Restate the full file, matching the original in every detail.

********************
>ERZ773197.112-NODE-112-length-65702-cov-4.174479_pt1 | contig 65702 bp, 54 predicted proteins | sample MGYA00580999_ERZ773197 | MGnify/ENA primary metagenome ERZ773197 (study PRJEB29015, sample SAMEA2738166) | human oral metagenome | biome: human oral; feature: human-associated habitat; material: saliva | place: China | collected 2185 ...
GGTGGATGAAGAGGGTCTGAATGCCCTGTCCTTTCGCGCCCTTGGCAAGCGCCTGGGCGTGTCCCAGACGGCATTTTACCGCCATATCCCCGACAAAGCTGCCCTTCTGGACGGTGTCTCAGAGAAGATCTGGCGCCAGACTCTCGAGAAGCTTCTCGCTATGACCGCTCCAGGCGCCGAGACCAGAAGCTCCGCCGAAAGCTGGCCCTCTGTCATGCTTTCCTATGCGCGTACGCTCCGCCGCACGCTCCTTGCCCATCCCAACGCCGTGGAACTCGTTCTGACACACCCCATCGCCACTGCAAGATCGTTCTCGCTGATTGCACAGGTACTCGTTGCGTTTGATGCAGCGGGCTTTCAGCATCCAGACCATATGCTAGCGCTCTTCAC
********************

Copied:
>ERZ773197.112-NODE-112-length-65702-cov-4.174479_pt1 | contig 65702 bp, 54 predicted proteins | sample MGYA00580999_ERZ773197 | MGnify/ENA primary metagenome ERZ773197 (study PRJEB29015, sample SAMEA2738166) | human oral metagenome | biome: human oral; feature: human-associated habitat; material: saliva | place: China | collected 2185 ...
GGTGGATGAAGAGGGTCTGAATGCCCTGTCCTTTCGCGCCCTTGGCAAGCGCCTGGGCGTGTCCCAGACGGCATTTTACCGCCATATCCCCGACAAAGCTGCCCTTCTGGACGGTGTCTCAGAGAAGATCTGGCGCCAGACTCTCGAGAAGCTTCTCGCTATGACCGCTCCAGGCGCCGAGACCAGAAGCTCCGCCGAAAGCTGGCCCTCTGTCATGCTTTCCTATGCGCGTACGCTCCGCCGCACGCTCCTTGCCCATCCCAACGCCGTGGAACTCGTTCTGACACACCCCATCGCCACTGCAAGATCGTTCTCGCTGATTGCACAGGTACTCGTTGCGTTTGATGCAGCGGGCTTTCAGCATCCAGACCATATGCTAGCGCTCTTCAC